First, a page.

Warna Herzog ho jayenge hum!
Okay, be careful as you look at the world's bravest soldier of a filmmaker, look at love in the 21st Century instead.
Stylistically an Indian film lately that's come closest to the master Werner Herzog's latest, Family Romance, LLC (that premiered on Mubi app) is Prateek Vats's Eeb Allay Ooo! (2019) — the title refers to the sound that the lead-character makes to ward off wild monkeys in posh New Delhi for a living.
This guy is an under-study of an actual veteran in the profession, who's been cast for the said role. Of course, there are many examples of Indian films with non-professional actors, right from Sairaat to Salaam Bombay; why, even Pather Panchali.
The lead character Ishii Yuichi in Herzog's Family Romance, LLC, though runs an agency that supplies stand-in human beings for anybody you want — from a father, work-mate, lottery-winning messenger, to the paparazzi. You could call them relationship equivalents of sex-workers, I guess.
In an ironic interpretation of acting that involves playing characters, Yuichi plays himself. He actually runs the agency the film in Japanese, set in Japan, is about. The situations before him, however, are fictional.
Therefore, he and others in his agency (who are also playing parts in the non-documentary film) are professional actors of another kind — off-camera anyway! Everything is shot completely guerilla-style, by Herzog himself — no recce, let alone shooting permits; the locations, on occasion, generating the script itself!
Who does that? Herzog, 78. Right from his first feature, Aguirre, Wrath Of God (1972; available on YouTube), an epic/period drama that basically involved actors living for days on rafts in an Amazon tributary, with no one in the cast, crew having any clue what lay ahead, in the next bend of the river. The script/situations progressed, depending on what did!
In the film's intro, Herzog calls Family Romance, LLC, his return to Aguirre. Although no such hard and fast rules apply, ideally one mustn't directly arrive at Family Romance, LLC, without having sampled some of Herzog, or getting a sense of his cinema first.
A lot of which seek/exude such a meditative quality, that you could warmly marinate in them (often with Herzog as the voice-over), staring blankly at the screen sometimes. And patiently absorb, rather than simply consume. I'm aware it's hard to explain this in three-act structural terms, or verbalise/intellectualise it, without sounding like a fart. But it works.
Intend to do just that, someday, checking off Herzog's entire filmography — that would mean 70 films, with a slant towards solid documentaries he's championed through his phenomenally prolific career. He's come close to death way too many times (been shot at, thrice). And yet remained unafraid to simply pick up the heavy camera of past decades, mount it in the craziest terrains, to quench his curiosity; explore the world, and simply express through cinema — by far the most laborious of all arts!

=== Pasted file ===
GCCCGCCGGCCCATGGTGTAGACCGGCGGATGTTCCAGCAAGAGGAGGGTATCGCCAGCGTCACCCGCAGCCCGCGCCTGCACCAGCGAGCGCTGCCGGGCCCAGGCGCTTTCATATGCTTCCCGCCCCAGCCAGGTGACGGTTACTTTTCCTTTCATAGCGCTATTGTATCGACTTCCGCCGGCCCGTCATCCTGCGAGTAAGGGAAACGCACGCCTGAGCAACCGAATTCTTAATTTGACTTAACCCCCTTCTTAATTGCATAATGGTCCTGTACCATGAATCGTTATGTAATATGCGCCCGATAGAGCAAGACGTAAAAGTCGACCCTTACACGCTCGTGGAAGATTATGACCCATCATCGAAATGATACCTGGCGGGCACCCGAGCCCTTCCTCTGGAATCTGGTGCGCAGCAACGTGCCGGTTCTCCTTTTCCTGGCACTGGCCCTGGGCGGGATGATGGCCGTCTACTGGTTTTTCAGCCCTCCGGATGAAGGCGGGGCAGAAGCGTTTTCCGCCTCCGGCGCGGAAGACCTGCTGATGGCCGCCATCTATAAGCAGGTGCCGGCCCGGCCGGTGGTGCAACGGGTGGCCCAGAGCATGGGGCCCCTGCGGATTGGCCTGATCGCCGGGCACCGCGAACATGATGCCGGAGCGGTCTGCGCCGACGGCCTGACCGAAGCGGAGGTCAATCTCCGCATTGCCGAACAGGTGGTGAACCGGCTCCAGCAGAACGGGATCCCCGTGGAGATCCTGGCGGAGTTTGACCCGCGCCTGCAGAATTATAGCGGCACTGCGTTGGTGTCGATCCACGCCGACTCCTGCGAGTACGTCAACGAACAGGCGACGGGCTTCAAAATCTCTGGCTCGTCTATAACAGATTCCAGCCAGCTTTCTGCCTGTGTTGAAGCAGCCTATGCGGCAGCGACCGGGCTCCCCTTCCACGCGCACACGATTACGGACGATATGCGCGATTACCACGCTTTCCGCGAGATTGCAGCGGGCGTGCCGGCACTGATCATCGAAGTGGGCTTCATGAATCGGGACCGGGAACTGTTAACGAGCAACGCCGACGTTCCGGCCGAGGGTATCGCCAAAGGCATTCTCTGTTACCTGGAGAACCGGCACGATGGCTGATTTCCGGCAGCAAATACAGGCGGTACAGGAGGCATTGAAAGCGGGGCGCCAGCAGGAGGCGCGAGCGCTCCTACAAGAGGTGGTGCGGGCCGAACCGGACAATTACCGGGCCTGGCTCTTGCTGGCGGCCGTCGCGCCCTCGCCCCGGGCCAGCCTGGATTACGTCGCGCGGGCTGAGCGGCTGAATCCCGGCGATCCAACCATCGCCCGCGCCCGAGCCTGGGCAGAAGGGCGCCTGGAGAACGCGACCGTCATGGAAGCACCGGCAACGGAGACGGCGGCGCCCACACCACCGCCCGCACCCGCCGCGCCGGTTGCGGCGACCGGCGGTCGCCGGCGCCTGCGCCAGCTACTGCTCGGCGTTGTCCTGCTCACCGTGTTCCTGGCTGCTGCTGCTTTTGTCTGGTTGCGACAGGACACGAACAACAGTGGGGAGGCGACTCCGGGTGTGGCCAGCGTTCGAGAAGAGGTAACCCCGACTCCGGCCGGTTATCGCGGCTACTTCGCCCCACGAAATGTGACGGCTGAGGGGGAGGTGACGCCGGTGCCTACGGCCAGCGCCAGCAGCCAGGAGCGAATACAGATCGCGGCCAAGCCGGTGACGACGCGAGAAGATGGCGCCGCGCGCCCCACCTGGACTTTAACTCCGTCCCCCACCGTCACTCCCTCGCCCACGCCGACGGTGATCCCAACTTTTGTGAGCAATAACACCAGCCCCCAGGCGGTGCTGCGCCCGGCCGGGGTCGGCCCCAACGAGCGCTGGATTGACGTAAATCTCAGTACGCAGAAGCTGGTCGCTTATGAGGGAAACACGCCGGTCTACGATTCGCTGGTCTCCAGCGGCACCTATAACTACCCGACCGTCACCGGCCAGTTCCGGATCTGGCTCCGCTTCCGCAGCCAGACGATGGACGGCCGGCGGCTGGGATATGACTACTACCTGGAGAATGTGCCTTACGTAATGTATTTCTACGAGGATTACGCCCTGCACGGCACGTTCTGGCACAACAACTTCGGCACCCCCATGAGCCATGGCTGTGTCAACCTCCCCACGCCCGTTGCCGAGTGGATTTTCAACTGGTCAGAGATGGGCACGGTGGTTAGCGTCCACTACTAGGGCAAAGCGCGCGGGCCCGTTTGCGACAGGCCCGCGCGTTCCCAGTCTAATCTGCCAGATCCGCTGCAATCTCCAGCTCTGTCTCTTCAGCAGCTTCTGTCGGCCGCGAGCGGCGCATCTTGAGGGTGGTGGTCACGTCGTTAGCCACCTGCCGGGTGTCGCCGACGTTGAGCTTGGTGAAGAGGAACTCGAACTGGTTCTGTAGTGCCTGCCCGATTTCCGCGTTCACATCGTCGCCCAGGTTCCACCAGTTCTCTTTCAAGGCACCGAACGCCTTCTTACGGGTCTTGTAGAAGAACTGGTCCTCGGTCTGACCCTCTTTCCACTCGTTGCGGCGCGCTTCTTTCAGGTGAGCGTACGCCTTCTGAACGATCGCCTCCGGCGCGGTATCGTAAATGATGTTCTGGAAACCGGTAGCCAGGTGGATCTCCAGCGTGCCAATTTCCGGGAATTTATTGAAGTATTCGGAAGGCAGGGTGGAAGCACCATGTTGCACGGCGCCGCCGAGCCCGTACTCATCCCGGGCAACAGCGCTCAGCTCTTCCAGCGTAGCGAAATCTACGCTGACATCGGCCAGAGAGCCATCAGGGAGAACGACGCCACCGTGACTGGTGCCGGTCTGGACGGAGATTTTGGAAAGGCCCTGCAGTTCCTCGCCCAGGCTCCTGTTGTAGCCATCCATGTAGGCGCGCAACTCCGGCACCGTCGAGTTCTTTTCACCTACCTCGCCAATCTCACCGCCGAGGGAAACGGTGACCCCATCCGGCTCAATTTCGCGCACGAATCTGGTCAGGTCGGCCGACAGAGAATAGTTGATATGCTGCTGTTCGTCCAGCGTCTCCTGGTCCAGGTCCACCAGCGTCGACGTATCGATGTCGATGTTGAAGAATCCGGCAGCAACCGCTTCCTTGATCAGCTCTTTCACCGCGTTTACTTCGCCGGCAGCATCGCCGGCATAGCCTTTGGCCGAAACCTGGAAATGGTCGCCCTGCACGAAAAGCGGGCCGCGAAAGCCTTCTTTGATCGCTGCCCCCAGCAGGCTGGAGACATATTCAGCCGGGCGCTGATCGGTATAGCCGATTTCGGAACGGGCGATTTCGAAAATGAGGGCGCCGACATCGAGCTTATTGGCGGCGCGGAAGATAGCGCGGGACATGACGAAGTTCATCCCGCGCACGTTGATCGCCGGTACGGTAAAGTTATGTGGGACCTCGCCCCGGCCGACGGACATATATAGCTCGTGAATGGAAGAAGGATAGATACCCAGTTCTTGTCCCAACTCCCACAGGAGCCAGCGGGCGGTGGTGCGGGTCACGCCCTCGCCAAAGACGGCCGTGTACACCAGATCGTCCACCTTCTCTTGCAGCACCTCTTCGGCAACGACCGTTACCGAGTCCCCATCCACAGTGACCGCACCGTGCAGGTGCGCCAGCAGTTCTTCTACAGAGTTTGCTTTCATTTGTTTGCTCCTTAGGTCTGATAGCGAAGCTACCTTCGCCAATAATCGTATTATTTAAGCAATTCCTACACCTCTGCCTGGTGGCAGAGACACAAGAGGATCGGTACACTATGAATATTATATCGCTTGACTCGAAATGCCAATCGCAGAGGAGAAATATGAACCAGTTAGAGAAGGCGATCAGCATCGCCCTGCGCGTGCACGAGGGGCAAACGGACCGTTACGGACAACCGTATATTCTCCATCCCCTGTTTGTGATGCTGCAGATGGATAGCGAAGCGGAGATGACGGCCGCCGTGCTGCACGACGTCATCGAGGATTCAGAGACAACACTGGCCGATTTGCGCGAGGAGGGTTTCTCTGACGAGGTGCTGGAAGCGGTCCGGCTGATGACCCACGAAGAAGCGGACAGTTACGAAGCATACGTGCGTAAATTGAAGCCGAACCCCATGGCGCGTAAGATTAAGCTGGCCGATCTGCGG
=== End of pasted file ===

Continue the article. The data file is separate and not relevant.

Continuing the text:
He's known for a distinctive voice. But he really has the eye — an interest in dreams seems to be a recurring theme. Being obsessed with obsessive characters is how he's been more widely described. I guess peering at the soul, or the relationship is still at the core of it all. Even in The Grizzly Man (2005), or Happy People: The Year in the Taiga (2010), where there are no people as such; it's about man, and the wild (animal).
Watching, inculcating, admiring Herzog, I'm discovering as we speak, can be a lifelong quest of its own. He calls himself a soldier of cinema, in pursuit of poetic/"ecstatic truth". In a manifesto in 1999, he delinked ecstatic truth from the popular, presiding realism of Cinema Verite — documentary style filmmaking, supposedly shorn of artifice — that he still found to be superficial and touristy! Eeb Aalay Ooo, I suspect, is still slightly Cinema Verite, exhilaratingly tending towards ecstatic truth.
What has Herzog achieved as a result? Document of our times, yes. But that would be any great filmography, which besides stories told in motion-pictures, reflect the times they were created/produced in.
Yet, if all current data got lost in the future, thanks to accidental outage in the Internet of life — as Herzog brilliantly, frighteningly explores in Lo and Behold: Reveries of the Connected World (2016) — just Herzog's films surviving outside a server in paper/cuneiform, might give the future man full sense of life in the present.
In the case of Family Romance, LLC, that would mean exploring 21st Century, as Herzog says he predicted in 1980, "A century of solitudes — the more we are connected, the existential solitudes increase."
The film's lead guy, Yuichi, pretends to be father to a 12-year-old girl, Mahiro. Her key concern is control of her Instagram account. She shows him a picture of a place she hasn't been to — claiming to pose in a beach in Bali. He shows her around as the father he's not. They're both happy in that moment. "She's lying to me; I'm lying to her," Yuichi tells Mahiro's mom. I can't stop thinking.
Mayank Shekhar attempts to make sense of mass culture. He tweets @mayankw14 Send your feedback to email@example.com
The views expressed in this column are the individual's and don't represent those of the paper
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